Companies have traditionally gone through IPOs in order to raise additional money, provide an exit opportunity and greater liquidity for early stakeholders, and drum up more publicity.
Meanwhile, here are some reasons why a company may choose a traditional IPO as opposed to a SPAC IPO:
1. Sponsor promote: As mentioned, sponsors get a 20% stake of the company’s common equity in SPACs. For companies that don’t want to give up this stake, the traditional IPO may appear to be a better option.
2. Regulatory uncertainty: The SEC has already changed some of the regulatory requirements of SPACs and more changes could come. Meanwhile, for IPOs, the regulatory requirements have been in place for much longer and are designed to protect everyday investors.
3. Cooling enthusiasm: SPAC shares have had a mixed performance in 2021, given the regulatory uncertainty and disappointing performances by some companies. Some startups may want to avoid being grouped with such SPACs.
Benefits of Traditional IPOs
1. Get in early: Traditional IPOs can represent an opportunity to invest in a newly public company in its early stages.
2. Stable regulation: Regulations of traditional IPOs are still a tried and true model relative to oversight of SPACs, and they’re designed to protect retail investors.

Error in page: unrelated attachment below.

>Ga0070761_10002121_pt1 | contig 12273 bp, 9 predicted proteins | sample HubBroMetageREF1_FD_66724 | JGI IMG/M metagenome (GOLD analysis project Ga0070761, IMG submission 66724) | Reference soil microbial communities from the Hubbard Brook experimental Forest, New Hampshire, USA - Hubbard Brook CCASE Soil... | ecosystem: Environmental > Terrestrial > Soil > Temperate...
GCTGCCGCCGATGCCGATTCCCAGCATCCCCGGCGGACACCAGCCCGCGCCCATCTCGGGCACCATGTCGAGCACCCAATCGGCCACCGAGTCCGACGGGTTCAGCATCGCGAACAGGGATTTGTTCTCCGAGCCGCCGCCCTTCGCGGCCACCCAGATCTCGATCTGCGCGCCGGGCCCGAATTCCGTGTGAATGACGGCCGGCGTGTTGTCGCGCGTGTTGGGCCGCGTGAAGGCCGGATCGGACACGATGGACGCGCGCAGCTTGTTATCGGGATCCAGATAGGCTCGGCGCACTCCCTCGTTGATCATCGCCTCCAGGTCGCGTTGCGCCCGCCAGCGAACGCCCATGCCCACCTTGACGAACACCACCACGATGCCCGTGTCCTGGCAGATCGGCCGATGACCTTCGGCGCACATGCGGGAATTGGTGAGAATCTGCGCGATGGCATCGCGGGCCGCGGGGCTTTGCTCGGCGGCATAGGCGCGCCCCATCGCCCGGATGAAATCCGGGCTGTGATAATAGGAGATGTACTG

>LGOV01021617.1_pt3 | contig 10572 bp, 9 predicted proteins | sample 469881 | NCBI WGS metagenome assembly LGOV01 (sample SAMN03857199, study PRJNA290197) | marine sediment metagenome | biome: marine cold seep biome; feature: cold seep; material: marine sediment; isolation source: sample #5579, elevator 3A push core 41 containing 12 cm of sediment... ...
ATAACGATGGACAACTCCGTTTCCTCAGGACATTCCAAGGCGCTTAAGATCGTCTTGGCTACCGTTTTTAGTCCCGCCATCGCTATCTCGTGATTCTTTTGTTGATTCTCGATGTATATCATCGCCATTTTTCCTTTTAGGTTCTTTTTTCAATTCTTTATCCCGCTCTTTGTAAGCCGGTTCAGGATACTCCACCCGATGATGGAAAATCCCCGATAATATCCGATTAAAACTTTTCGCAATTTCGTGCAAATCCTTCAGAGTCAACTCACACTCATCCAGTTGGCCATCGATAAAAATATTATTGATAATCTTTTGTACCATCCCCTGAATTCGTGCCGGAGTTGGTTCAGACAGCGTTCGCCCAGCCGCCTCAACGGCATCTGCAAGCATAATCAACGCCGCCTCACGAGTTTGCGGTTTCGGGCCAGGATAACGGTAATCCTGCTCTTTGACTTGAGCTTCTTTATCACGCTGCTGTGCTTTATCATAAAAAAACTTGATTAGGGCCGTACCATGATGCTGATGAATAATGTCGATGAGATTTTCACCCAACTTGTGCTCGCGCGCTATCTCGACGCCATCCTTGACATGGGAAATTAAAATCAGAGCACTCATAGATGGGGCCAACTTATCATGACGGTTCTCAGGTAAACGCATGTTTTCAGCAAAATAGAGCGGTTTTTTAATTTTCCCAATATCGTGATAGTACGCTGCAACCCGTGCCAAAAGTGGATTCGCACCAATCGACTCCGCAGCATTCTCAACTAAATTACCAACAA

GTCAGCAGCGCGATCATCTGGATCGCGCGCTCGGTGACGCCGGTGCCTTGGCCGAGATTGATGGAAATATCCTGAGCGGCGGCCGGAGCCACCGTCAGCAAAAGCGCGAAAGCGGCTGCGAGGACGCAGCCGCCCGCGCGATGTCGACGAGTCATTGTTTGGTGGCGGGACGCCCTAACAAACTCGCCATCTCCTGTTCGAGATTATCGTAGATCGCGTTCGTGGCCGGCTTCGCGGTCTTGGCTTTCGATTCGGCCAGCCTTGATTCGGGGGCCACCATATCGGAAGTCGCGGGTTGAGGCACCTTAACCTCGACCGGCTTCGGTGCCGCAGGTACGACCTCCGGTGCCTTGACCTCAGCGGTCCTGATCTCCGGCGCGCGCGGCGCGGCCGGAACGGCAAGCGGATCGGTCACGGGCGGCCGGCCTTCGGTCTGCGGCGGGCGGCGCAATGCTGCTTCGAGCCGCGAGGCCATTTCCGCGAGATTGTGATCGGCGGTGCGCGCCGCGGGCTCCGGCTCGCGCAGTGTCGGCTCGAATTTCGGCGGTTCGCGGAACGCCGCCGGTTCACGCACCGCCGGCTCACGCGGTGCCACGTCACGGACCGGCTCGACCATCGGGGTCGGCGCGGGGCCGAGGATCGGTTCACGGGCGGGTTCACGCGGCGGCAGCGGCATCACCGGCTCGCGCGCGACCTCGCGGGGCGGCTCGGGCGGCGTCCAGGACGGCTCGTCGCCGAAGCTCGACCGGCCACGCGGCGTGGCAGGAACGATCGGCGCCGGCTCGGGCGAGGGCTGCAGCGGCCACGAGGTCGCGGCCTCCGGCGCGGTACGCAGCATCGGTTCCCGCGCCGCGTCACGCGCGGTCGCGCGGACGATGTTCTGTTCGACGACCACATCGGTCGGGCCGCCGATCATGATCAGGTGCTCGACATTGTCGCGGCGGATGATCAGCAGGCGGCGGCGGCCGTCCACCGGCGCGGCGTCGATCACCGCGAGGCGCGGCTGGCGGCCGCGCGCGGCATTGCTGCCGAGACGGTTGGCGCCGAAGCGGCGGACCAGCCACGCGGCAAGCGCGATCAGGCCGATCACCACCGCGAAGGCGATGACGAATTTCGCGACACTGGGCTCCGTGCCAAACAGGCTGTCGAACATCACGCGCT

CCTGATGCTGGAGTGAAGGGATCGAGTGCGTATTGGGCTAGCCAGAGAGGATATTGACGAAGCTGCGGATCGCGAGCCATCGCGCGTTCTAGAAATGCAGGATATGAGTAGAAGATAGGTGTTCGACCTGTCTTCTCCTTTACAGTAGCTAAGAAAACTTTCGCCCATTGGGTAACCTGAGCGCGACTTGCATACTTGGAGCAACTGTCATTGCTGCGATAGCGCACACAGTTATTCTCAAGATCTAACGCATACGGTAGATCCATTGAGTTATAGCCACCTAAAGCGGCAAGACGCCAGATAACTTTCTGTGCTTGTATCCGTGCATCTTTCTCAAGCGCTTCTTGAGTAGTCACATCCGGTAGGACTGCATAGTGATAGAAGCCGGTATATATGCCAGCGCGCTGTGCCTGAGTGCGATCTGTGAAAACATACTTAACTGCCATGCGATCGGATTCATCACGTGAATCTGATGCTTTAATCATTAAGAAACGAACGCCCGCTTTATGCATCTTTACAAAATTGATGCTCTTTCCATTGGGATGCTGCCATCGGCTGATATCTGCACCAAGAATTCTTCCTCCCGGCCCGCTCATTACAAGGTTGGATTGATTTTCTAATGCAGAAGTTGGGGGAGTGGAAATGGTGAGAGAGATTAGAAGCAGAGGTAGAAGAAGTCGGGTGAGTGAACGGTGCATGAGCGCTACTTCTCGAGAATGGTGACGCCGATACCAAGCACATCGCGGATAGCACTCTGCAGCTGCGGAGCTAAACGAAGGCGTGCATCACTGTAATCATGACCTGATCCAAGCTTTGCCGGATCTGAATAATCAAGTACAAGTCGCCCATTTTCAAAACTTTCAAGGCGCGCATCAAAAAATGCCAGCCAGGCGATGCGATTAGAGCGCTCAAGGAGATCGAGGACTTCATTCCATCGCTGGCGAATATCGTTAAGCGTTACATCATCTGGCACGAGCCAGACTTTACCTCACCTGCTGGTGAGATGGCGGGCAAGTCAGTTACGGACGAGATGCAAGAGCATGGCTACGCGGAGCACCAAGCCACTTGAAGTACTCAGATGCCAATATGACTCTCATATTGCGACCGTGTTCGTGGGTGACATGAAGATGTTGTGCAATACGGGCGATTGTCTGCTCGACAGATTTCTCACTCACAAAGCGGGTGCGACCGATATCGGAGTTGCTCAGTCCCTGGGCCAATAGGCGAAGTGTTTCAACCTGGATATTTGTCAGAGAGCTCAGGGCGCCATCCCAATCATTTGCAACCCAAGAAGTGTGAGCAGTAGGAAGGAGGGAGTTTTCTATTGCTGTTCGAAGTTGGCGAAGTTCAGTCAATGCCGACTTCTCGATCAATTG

Risks of Traditional IPOs
IPO investing is known to be risky. Some of the most famous examples of investors losing money from IPO investing come from the late 90s and early 2000s when the tech-bubble was raging. Dozens of companies that weren’t yet profitable and sometimes had questionable business models went public, and some individuals suffered losses from these investments.
1. New companies: Businesses that choose the traditional IPO route are still new companies that are untested in their business models and by public markets.
2. Stock volatility: While underwriters try to ensure a first-day pop in an IPO, shares of the company may experience volatility or decline in the weeks or months after listing. Also, a risky period tends to be after the lock-up expires. Early stakeholders selling shares could cause wild price swings in the stock.
Investing in SPACs vs Traditional IPOs: How to Choose
Here’s a run-down of key attributes for both groups when it comes to investing.
Buying IPO stocks and SPACs is relatively the same and easy for most investors. All that’s typically required is a brokerage account and the ticker symbol.
Additionally, the warrants that are part of SPAC units generally start trading 52 days after the IPO.
SPAC shares are typically priced at $10 apiece. The relatively low share price might make it more accessible to individual investors. However, IPOs are also rarely priced high and this is by design, since underwriters try to underprice shares so that they have an impressive “pop” on the first day.